As we begin to emerge out the other side of the pandemic, it has become increasingly clear that a large and growing demographic of adult learners − historically underserved by traditional higher education − was disproportionately affected.
While they strive to complete degrees and credentials while re-entering or navigating the workforce, many find that colleges and universities are ill-equipped to respond to their needs. This ongoing demographic shift comes as no surprise, so why has the sector been so painfully slow to react?
Most institutional bureaucracies intentionally admit, sort and guide learners in large cohorts − but the personalisation that learners often need to thrive is frequently lost in the process. As a result, challenges related to scheduling, finances, access to support and the competing demands of work and family go largely unaddressed, despite learners repeatedly voicing these concerns.
Listening efforts often focus on areas such as recruitment, admissions and alumni giving, which serve the institution as much as, or more than, they serve learners. It’s no trivial task to truly understand the psychosocial, emotional and personal challenges that learners face, not to mention how those challenges shape their learning experiences and intellectual development.
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But when listening becomes difficult, we must not turn away.
Despite approaching education with a clearer sense of what they hope to gain, adult learners are on average less successful than 18- to 22-year-olds. Fewer than half of adult learners graduate within six years, and those raising children are 10 times less likely to complete a bachelor’s degree within five years. Sobering statistics for the sector to face up to, but to serve these learners we must acknowledge − through our actions − that many face complex challenges.
One University of Maryland Global Campus (UMGC) student offers a prime example. She took a full course load and completed her MBA while living in transitional housing, acclimatising to a new, high-pressure job and navigating the pandemic – and all of this while also dealing with the physical after-effects of brain surgery.
Her success is incredibly inspiring. But it is the exception rather than the norm.
If we aspire to non-traditional results, we must embrace non-traditional approaches. This includes abandoning academic practices that are not relevant to these learners and continually devising innovative ways to use technology and different learning methods to build a sense of community and provide the structural support and resources that match learners’ individual realities.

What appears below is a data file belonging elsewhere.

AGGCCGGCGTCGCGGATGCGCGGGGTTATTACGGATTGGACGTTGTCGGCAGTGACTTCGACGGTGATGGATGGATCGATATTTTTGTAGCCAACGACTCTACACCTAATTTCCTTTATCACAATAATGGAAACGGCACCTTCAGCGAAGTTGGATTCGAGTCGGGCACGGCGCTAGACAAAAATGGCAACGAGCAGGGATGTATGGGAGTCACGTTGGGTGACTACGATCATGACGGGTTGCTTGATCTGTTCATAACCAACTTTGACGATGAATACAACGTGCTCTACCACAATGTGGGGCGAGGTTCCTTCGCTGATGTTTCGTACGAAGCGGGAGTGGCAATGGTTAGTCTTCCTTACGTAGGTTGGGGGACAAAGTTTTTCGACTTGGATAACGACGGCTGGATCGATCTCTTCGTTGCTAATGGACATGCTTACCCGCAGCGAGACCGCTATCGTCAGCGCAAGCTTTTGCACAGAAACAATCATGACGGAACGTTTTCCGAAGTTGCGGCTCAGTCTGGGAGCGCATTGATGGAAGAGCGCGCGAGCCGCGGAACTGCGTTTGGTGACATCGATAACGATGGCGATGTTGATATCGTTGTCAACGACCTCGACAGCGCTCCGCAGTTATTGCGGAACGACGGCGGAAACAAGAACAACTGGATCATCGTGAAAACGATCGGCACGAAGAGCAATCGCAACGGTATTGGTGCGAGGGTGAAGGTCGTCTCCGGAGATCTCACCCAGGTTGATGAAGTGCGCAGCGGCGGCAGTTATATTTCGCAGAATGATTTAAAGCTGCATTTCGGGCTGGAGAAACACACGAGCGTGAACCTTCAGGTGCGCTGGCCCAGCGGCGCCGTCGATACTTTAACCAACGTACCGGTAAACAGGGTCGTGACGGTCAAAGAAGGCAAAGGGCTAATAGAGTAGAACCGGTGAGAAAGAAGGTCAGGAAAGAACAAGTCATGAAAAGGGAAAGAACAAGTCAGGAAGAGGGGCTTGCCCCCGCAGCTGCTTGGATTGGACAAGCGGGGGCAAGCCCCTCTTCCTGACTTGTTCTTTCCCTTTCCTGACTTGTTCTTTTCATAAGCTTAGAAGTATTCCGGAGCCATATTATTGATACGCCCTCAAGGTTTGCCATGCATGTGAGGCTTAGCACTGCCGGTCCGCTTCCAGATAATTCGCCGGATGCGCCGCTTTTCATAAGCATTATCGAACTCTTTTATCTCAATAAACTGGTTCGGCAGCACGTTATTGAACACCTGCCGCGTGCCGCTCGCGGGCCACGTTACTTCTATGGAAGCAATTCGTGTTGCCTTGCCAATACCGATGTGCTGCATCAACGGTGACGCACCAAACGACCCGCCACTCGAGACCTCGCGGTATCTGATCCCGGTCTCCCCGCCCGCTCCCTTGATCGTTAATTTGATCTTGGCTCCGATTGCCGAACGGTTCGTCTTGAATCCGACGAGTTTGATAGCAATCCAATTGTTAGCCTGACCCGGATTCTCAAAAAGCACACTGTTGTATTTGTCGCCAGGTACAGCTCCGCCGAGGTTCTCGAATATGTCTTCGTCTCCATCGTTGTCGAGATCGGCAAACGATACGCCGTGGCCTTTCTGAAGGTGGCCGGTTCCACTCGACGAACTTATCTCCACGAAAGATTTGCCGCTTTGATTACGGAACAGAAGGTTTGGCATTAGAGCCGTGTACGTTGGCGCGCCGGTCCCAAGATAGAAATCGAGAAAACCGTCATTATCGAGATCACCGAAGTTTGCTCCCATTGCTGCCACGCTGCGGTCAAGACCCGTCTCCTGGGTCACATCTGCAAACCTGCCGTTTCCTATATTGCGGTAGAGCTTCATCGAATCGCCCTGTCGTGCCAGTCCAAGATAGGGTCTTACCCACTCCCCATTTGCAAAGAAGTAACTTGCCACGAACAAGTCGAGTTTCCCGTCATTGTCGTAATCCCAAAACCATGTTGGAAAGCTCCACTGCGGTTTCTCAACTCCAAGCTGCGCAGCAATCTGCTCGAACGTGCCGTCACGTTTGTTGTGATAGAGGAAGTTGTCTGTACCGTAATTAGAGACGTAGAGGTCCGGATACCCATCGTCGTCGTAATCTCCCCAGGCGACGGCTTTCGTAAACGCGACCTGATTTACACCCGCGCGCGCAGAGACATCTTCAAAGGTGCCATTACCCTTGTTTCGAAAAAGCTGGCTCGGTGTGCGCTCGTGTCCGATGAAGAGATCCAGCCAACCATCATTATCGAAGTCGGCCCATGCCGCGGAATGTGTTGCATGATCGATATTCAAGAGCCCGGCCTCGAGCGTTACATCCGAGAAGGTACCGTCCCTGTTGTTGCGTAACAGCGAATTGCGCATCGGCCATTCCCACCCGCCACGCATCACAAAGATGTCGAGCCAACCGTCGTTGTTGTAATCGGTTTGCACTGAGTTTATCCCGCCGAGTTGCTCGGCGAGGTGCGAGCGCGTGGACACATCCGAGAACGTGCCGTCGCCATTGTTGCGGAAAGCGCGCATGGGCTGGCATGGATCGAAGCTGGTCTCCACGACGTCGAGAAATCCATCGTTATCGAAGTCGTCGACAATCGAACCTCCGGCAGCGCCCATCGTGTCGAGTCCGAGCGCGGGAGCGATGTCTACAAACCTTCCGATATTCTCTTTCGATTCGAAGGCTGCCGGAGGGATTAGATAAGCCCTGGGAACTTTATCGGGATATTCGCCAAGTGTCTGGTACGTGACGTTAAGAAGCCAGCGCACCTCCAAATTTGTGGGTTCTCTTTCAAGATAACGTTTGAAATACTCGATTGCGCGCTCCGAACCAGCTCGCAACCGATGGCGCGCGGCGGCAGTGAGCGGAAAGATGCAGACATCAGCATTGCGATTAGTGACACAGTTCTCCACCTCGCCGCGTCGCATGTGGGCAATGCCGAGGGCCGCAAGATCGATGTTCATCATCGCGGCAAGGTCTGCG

Cordero Holmes offers another example. A Rio Salado College student from a traditionally underserved and marginalised community, Cordero did not believe education was for him until he discovered college while incarcerated.
A father of four now navigating re-entry, work and education, Cordero overcame the odds and earned a 4.0 GPA, became a student senator and was named to Phi Theta Kappa Honor Society. He offers evidence that, with the proper support, we can inspire hope, help our most vulnerable learners challenge the status quo and overcome historic disparities.
This is a worthwhile and necessary goal. Some 40 per cent of today’s college students are over the age of 25, more than a quarter are raising children and 64 per cent work while studying. At UMGC and Rio Salado, where we respectively serve as presidents, those numbers are significantly higher.
Whether it’s by adjusting course schedules or amending curricula to address pain points for learners, more institutions are removing systemic barriers. And the institutions, including ours, that comprise the Presidents Forum recently codified these changes in a Learners First framework.
In addition, UMGC offers access to tutoring and writing services directly from the online classroom and is currently aligning course templates with standards established by Quality Matters. Weekly checklists and action items help students plan and manage their time more effectively, and the credit evaluation process is being streamlined while the institution explores innovative learning opportunities, such as micro-internships, that offer relevant work experience.
In 2010, Rio Salado broke with the traditional academic calendar, offering learners 48 start dates per year for asynchronous online courses and embedded academic supports such as a 24/7 instructional help desk, online tutoring, counselling and success coaches. During the onboarding process, students are also recruited for co-curricular activities and online student groups that support belonging and community building.
Too often, the needs of the emerging majority have been viewed as deficits instead of the lived experience of learners and an opportunity to serve them in new ways. In response, we must amplify the voices and viewpoints of these populations and involve them in our most consequential conversations.
It’s critical that we become more agile and develop greater empathy. These are crucial skill sets that academia needs if we’re to listen to learners and partner with them to create personalised journeys that align with education and career goals.
For higher education to fulfil its democratic promise in the years to come, we must come to view serving these ultra-diverse demographics − who are fast becoming our number one constituency − as core to the purpose of higher education. The first step in that journey is listening to, and respecting, the needs and aspirations of learners as they are, not as we wish them to be.
Gregory Fowler is president of University of Maryland Global Campus.
Kate Smith is president of Rio Salado College in Tempe, Arizona.